Monday, February 20, 2006

Double Trouble Pursuit Weekend

This weekend was a Nordic fest--perfect for the ongoing Olympics and my upcoming birthday this week.

Due to the cold weather a few weeks ago, an 8k "pursuit" race was rescheduled for Saturday, the day before Sunday's 30k pursuit. If you watched the opening day of Olympic competition you saw the pursuit race, where the skiers do half the course classic, switch to new skis and poles, and then do second half of the course freestyle.

First up, on Saturday, however, my kids raced. Tristan at 8, held his own against 9 and 10 year olds to take 5th in the 3rd and 4th grade race. Then Mikko, 10, entered the 5th and 6th grade race and showed good form throughout--in spite of having to ski with his brother's short poles for the first half (he'd forgotten the longer ones at home, so whe had to make a switch at about the 1k point).

Pursuit racing in it's modern format is hectic but exciting in its own way. Ten or 15 years ago, they had two-day format, where skiers would ski a given distance on the first day and then their start time on the second day was based on the first day's time. So on day two the leader went out first and the stagger for remaining races was based on how many seconds or minutes behind the others were. First to the finish would win the race.

Now the pursuit is instantaneous. Skiers start classic, and they have their skate skis set out in an exchange area, so after their leg, they hop onto the skate skis and head out for the second half. They now even make "pursuit boots," which accomodate both techniques. Otherwise you have to compromise. Classic skiing on skate boots is awkward, stating in classic boots is not a bad way to go, but, you don't have quite the level of control. The final option is to switch boots--not ideal but if you have different boot-binding systems then that's your only choice. That's what I had to do for the two weekend races and it cost me.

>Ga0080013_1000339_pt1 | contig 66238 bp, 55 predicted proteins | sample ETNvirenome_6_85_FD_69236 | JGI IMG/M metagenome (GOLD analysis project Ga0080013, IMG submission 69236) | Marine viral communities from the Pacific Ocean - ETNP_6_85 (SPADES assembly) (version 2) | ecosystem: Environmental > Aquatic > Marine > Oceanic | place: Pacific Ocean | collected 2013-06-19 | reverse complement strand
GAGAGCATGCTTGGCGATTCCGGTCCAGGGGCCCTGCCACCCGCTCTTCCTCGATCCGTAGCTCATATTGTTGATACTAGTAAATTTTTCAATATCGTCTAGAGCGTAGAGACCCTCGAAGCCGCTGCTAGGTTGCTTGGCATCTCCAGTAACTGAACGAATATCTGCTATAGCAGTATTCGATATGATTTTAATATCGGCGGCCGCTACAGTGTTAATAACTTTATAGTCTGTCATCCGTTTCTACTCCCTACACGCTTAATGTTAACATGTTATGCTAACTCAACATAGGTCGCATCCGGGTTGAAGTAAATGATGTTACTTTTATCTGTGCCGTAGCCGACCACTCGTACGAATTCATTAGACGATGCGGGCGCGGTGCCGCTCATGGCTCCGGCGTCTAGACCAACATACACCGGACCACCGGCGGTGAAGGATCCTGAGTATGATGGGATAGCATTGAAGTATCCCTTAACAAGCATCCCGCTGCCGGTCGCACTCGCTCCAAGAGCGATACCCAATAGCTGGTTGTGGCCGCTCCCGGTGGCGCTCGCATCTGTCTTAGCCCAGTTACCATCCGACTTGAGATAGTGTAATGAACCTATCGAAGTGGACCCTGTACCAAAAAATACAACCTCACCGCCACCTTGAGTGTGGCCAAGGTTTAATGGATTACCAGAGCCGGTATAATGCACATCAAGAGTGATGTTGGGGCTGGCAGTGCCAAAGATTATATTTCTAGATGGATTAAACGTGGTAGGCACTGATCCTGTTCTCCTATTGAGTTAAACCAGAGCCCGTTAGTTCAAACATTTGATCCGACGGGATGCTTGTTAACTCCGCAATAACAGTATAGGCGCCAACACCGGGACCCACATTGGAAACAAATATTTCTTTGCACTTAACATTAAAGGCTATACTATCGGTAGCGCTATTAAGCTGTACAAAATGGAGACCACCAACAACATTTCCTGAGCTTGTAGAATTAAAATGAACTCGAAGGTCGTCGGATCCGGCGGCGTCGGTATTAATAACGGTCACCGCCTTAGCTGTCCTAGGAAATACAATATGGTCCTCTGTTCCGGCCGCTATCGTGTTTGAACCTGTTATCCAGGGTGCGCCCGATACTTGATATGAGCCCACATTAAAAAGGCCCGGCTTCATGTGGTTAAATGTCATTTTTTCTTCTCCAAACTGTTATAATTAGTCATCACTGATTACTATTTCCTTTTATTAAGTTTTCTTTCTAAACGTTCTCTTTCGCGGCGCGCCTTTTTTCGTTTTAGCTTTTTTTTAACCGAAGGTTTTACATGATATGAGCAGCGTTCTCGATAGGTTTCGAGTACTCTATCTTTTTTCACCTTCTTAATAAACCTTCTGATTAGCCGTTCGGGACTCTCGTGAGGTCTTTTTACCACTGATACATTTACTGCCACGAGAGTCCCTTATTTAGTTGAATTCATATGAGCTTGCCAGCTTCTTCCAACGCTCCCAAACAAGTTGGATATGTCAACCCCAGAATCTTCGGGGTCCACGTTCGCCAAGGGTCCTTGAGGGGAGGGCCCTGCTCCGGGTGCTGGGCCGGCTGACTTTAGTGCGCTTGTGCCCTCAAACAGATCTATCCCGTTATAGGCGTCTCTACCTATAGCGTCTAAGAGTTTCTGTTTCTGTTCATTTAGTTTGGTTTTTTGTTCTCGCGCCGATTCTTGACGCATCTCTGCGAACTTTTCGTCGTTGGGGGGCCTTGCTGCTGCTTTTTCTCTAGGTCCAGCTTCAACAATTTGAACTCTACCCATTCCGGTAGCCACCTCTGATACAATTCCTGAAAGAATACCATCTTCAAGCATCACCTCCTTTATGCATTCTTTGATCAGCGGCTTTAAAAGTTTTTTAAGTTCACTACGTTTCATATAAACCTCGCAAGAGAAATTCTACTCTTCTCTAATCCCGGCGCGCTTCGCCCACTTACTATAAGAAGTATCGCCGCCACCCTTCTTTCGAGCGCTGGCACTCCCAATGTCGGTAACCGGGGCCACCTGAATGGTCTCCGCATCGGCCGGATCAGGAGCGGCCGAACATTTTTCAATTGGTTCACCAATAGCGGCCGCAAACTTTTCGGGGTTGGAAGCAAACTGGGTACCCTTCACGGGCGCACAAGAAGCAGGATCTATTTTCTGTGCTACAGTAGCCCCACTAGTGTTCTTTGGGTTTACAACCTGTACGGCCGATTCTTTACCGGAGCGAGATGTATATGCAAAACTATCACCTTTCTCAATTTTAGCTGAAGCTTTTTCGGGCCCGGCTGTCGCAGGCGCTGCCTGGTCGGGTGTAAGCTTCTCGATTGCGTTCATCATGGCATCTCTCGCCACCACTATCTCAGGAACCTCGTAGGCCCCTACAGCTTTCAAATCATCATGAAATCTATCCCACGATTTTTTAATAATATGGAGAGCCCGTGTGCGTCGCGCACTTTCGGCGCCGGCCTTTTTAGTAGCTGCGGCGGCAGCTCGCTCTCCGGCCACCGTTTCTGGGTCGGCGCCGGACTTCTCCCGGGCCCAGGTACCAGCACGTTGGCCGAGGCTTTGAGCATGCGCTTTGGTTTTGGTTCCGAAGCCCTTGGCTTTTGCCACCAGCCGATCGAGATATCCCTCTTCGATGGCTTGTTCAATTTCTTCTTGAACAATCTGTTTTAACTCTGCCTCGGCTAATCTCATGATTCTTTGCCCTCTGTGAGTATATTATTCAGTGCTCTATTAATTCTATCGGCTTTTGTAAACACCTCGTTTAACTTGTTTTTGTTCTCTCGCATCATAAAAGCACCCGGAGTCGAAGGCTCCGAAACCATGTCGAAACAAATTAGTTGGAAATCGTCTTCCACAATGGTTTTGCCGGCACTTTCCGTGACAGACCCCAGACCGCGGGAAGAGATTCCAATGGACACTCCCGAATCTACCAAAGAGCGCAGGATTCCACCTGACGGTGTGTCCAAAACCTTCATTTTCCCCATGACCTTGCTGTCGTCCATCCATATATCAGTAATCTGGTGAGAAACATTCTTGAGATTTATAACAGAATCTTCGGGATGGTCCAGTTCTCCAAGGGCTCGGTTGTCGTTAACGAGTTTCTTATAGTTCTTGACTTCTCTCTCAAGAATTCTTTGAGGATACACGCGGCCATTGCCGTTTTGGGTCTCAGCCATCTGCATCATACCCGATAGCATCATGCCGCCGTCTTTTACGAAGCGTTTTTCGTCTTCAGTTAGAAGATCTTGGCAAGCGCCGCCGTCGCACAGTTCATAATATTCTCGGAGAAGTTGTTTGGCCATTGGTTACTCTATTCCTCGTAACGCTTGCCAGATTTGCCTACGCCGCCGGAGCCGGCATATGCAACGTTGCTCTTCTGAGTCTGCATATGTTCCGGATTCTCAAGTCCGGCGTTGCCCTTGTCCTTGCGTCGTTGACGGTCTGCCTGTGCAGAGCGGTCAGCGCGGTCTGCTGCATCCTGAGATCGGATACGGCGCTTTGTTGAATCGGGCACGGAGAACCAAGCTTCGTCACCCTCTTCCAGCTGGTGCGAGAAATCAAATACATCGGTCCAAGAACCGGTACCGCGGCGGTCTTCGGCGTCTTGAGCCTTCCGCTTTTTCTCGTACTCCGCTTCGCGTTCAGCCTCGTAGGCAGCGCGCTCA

An 8k is a sprint. I wanted to ski decent but also planned on avoiding excessive oxygen debt and lactic acid buildup for Sunday's race. Over the 2nd kilometer, I was somewhat surprised to be in 2nd place for a bit, and so backed down and settled into 4th. The 4k was over quickly! And I came into the stadium in 3rd place feeling good. Changing my boots was a disaster. Got cramps and fumbled with boots, poles, and gloves. Everyone else used the same boots, and I was in 8th place by the time I got out of there (after about a minute and a half or two minute layover). Passed two guys on the skate leg, and was closing in on another, but ran out of hills and real-estate. Turns out I had the 3rd best classic leg, and 3rd best skate, but took only 6th overall (1st AG) due to the extended time changing boots. That could cost me in points standings at the end of the season.

A 30k is much more to my liking, but it's been a while. This would be my longest ski race in nine years and the course at Birch Hill is unrelentingly hilly. Although it had snowed at our house, just a few miles away, the precipitaiton had been rain at the ski center. I had barely enough time to slap on some klister over my kick wax and again no time to test--talk about speak now or forever hold your peace. Luckily I got it right although the glide was a tad slow, but the grip was good.

Usually the distanc races are a little more low key, but this one had an atmosphere of excitement, and several good racers were there, including Tyson Flaharty, who just returned from the Under 23 World Nordic Championships. He and local top dog Mike Kramer disappeared in a kilometer or two, and I was in a pack of three. We duked it out hard for 10k, then on a steep climb one dropped back, and it was me and Jim Lokken, a master's skier duking it out like a couple of old fighters. My kick wasn't quite good enough to pull away on the hills, but neither was his. We came into the statdium only seconds appart. He changed over within 20 seconds. My son timed me in 1:36. And that was the race. Lokken caught and passed former UAF coach Bill McDonnell for 3rd place. I stayed in no man's land for the skate leg. Felt great, after getting my legs back (it takes 2-3 km to start feeling decent after going hard classic). Covered the 30 k in 1:46 for 5th overall (2nd AG). Not bad for 48.

End result was very good:
1. Flaharty 1:33
2. Kramer 1:38
3. Lokken 1:43
4. McDonnell 1:43:30
5. Meself 1:46:30

Really my best showing against Kramer and Flaharty all year, despite losing more than a minute to them in the exchange.This, has been a surprisingly good season for an old geezer who 10 years ago was getting pretty much over the hill.


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